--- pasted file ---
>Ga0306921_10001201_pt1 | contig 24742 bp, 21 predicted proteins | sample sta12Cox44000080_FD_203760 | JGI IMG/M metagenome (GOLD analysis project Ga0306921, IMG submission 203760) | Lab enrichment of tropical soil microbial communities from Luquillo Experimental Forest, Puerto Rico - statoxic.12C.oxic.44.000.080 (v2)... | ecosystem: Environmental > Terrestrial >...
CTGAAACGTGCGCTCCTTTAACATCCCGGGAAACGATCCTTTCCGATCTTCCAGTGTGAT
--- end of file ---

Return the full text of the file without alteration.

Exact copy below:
>Ga0306921_10001201_pt1 | contig 24742 bp, 21 predicted proteins | sample sta12Cox44000080_FD_203760 | JGI IMG/M metagenome (GOLD analysis project Ga0306921, IMG submission 203760) | Lab enrichment of tropical soil microbial communities from Luquillo Experimental Forest, Puerto Rico - statoxic.12C.oxic.44.000.080 (v2)... | ecosystem: Environmental > Terrestrial >...
CTGAAACGTGCGCTCCTTTAACATCCCGGGAAACGATCCTTTCCGATCTTCCAGTGTGAT